Tuesday, October 06, 2009

"Houston is as Ugly, Polluted, Hot as Karachi" - Novelist Sehba Sarwar

"Pakistan Paindabad has set others a model of what a blog/site should be."
Late Khalid Hasan, US correspondent for the Lahore-based Daily Times and The Friday Times

"Houston is as Ugly, Polluted and Hot as Karachi" - Novelist Sehba Sarwar

Interview with the Karachi-born novelist, part II.

[By Mayank Austen Soofi]

Sehba Sarwar’s first novel, Black Wings, was published in 2004. Presently, besides working on her new novel, she is also the director of a multi-media arts organisation in Houston. There she lives with her husband and daughter. She also has a website. This is the second part of the interview Ms Sarwar gave to Pakistan Paindabad. You may read the first part here, third part here, the fourth here. This exclusive feature is an attempt to understand the alternative reality of Pakistan.

Ms Sarwar, what things do you like about Houston, your ‘adopted city’?

Actually I frequently write on the similarities between Houston and Karachi.

Karachi and Houston – similar!

You know, sometimes when I want to be provocative I say: I like Houston because it's ugly, polluted and hot - just like Karachi. But yes, Houston has open spaces like Karachi, and is very quirky. I published an essay about just these kinds of similarities in CITE, an architectural magazine that comes out of Rice University (in Houston). Of course, you have to know the city very well before understanding it.

This could be true of Delhi, too, where I live.

Yeah? But the truth is that both Karachi and Houston have depth, and one cannot really appreciate the beauty of either city without exploring, or digging deeper. In Houston, there are many reminders of ‘home’. I can eat samosas, naan, chaat, or drink chai without going too far. I also like that I can navigate between different worlds because the city draws people from around the world: South Asia, different parts of Africa, the Middle East, South and Central America, and Mexico.

I see.

You know, Mayank, one of the best things about Houston is that it's an open city, and I have been able to walk into the space - without any prior connections - and create my own non-profit arts organization, practice my art and get support (both funding and community) to do the work that I am driven to create.

Ms Sarwar, how different is your life in Karachi and Houston? What do you usually wear in Karachi? What in Houston?

Life is very different, I suppose, in both cities. However, I don't act too differently in either place: I wear what I feel like wearing and that runs the gamut from jeans and skirts to shalwar kurtas and saris.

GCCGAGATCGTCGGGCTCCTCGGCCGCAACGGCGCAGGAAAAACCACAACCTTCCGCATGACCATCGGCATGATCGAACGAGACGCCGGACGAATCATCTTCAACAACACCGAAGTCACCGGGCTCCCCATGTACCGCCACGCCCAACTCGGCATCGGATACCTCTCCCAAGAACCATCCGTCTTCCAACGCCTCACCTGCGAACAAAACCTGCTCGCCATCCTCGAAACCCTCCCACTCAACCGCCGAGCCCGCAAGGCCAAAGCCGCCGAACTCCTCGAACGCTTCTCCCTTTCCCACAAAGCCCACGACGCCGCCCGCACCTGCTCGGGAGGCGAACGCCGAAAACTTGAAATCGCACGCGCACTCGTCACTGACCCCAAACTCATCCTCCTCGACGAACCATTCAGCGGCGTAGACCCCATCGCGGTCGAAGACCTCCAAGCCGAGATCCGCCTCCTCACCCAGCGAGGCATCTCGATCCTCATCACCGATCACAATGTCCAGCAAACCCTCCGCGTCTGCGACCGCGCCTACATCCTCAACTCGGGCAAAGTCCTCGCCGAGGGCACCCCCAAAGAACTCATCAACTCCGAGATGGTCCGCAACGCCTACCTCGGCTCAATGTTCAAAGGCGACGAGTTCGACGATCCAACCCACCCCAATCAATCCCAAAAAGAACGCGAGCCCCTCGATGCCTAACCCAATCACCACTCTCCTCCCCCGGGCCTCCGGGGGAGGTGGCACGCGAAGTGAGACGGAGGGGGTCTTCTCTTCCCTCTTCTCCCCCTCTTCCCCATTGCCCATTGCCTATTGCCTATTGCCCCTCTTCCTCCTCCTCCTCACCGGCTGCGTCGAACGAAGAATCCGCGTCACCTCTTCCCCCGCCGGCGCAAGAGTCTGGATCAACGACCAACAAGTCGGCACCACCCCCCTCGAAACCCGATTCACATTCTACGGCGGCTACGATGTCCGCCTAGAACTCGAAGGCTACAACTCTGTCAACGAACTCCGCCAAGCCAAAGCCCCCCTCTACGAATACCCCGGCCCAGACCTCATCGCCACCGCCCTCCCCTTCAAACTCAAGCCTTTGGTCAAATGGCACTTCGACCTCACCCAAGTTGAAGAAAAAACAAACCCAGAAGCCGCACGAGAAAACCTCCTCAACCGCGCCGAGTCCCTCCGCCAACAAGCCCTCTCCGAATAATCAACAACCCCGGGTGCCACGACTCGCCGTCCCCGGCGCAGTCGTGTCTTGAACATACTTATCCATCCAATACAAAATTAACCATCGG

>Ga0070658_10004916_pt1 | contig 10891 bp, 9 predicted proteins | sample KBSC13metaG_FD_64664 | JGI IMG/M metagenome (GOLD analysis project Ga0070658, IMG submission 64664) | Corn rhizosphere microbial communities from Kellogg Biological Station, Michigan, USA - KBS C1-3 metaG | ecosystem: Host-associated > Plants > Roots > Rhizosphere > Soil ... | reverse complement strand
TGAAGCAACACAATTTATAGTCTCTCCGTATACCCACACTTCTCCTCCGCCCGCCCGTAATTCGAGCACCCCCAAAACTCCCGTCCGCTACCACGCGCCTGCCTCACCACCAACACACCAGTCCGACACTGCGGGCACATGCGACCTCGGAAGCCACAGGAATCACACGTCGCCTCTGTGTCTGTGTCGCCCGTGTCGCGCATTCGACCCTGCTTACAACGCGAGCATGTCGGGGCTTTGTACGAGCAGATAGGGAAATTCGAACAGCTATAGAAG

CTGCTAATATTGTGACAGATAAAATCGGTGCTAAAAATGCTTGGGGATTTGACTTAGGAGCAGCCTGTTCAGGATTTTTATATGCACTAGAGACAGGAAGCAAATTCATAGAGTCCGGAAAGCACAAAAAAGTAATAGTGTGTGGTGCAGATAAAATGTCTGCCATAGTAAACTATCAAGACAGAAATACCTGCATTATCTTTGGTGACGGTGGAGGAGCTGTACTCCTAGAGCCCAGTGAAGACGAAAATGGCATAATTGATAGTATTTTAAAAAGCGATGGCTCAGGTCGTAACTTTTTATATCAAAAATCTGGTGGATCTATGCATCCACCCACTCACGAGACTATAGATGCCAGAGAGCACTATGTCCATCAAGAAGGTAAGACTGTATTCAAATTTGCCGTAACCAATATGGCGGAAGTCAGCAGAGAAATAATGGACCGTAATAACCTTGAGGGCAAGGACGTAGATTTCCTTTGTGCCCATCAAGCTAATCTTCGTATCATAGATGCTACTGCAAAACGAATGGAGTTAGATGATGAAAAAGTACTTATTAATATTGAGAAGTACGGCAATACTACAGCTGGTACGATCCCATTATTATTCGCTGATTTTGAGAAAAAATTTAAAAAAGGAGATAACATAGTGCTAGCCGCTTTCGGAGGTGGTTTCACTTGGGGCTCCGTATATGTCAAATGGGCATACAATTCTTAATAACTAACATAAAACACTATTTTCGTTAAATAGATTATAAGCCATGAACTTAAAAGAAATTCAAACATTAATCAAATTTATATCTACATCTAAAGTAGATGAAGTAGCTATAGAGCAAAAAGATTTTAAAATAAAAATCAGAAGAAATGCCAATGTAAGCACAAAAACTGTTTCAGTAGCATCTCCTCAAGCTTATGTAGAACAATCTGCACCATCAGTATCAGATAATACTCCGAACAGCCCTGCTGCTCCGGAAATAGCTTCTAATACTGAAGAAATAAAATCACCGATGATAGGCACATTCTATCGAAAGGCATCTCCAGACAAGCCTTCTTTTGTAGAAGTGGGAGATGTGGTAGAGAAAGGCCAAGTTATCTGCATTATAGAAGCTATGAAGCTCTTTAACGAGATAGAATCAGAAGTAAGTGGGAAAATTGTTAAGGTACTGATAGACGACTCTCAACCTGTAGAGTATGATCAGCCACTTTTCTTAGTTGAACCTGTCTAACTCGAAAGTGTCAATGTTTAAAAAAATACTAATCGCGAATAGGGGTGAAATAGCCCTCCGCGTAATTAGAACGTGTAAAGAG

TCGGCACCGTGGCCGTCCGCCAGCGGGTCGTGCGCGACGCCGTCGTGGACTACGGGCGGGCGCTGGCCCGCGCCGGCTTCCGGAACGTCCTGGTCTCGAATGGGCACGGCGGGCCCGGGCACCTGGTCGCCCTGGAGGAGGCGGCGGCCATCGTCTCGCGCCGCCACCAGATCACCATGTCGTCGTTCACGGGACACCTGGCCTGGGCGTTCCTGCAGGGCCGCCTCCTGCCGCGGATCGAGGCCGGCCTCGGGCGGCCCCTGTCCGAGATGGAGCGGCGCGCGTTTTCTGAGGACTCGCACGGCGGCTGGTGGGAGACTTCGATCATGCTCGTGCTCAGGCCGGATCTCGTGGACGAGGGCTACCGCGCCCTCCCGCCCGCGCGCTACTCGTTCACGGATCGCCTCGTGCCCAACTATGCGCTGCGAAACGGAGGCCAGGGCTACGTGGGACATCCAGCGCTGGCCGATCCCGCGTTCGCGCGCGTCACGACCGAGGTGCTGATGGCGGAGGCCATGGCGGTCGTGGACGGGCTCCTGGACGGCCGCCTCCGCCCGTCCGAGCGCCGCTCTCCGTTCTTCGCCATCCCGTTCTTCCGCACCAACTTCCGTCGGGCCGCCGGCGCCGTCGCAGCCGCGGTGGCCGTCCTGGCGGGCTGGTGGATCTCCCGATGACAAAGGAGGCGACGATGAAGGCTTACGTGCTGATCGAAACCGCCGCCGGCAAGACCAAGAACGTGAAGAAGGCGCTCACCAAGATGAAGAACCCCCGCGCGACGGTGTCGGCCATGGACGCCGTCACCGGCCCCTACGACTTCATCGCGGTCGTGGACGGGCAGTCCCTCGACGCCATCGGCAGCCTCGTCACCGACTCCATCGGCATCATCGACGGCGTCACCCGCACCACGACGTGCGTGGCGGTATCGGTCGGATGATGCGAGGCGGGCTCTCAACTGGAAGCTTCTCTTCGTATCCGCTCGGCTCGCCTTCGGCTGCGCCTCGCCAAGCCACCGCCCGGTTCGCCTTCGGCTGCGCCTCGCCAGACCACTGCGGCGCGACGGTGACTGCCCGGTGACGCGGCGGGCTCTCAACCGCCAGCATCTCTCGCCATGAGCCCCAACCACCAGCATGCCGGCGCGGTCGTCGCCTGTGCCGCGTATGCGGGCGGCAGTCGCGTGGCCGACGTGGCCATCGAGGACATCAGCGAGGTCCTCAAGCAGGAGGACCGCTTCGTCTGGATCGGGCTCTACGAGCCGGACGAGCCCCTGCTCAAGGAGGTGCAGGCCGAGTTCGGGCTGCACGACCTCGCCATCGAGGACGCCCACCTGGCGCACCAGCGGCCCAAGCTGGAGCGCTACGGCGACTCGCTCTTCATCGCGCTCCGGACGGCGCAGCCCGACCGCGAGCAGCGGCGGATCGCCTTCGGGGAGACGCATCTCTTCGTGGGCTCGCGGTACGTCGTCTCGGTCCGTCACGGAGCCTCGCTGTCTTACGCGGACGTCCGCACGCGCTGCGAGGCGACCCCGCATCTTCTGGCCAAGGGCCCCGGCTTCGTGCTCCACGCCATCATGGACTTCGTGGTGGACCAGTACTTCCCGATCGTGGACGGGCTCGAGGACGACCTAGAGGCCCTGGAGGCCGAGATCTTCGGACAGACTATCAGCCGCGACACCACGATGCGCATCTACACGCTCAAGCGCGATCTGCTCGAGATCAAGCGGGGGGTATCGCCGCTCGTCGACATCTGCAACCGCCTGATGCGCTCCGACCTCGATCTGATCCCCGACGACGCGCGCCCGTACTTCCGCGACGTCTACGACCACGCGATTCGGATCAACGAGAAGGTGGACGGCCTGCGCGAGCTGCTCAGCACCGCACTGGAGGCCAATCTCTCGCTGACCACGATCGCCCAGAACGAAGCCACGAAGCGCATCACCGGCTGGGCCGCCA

You never feel the pressure to dress or behave differently?

Look, the communities in which I socialize and work in Karachi are generally open-minded. Also, because of the nature of my work - I'm deeply involved in the arts and activist communities in Houston - I don't feel any need to conform to a lifestyle that's not my own. And even though it's been a while since I've worked full-time in Karachi, I do run workshops when I'm in Pakistan, and have held many readings there.

Are you more a Houstonian than a Karachiite?

I don't call myself a Houstonian nor do I aspire to. And I've never called myself a Karachiite either, even though I feel as if a part of the city lives in me. After all, that's where the heart of my writing emanates. Anyway I’m not committed to living in the States for good, and am working on increasing my time in Pakistan, and the region.

You would upset those with a high regard for passport boundaries.

But I don't really like borders. I find them a bit superficial. Ever since I was a child, I've always been interested in exploring the Subcontinent as a region, rather than the countries defined by recent borders.

And you did explore this region...

Yes. While raised in Pakistan, I have spent time in north, south and eastern India, and have traveled through Sri Lanka. I haven't been to Bangladesh, yet, though I've been very close. In 1987, while enrolled in a graduate program in Austin (US), I spent three months in Calcutta doing an internship at The Telegraph in Calcutta. I never went across the border, but would very much like to do so.

Gosh, you just don’t respect borders!

History and human connections happen despite political borders. I've always loved travel, and over the years with my husband, have spent time many other countries including Thailand, Mexico, Peru, Brazil, and Australia.

[The second part ends here. You may read the first part here, the third part here part, the fourth here.]

Her life in Houston

"Houston is as Ugly, Polluted and Hot as Karachi" - Novelist Sehba Sarwar

On the job

"Houston is as Ugly, Polluted and Hot as Karachi" - Novelist Sehba Sarwar


Bill said...

"Houston is as Ugly, Polluted and Hot as Karachi"

Now now...that's not exactly what she said. And anyway, surely Houston is more humid!

Faiza Khan said...

"History and human connections happen despite political borders".

That should have been the caption Mayank, instead of the comparison between Karachi and Houston. Just my opinion!

Great interview Sehba. Bravo!

Anonymous said...

What an arrogant and fake lady. Thank god there are borders in these times of Islamic terrorism. Borders give us safety and identity. The comparison with maybe the ugliest and dirtiest city of South Asia i.e. Karachi was utterly absurd though.

Also there is a sense of loss of identity in the way she speaks; maybe that’s why she is so much against the borders.

Dr.Muneeza Umer said...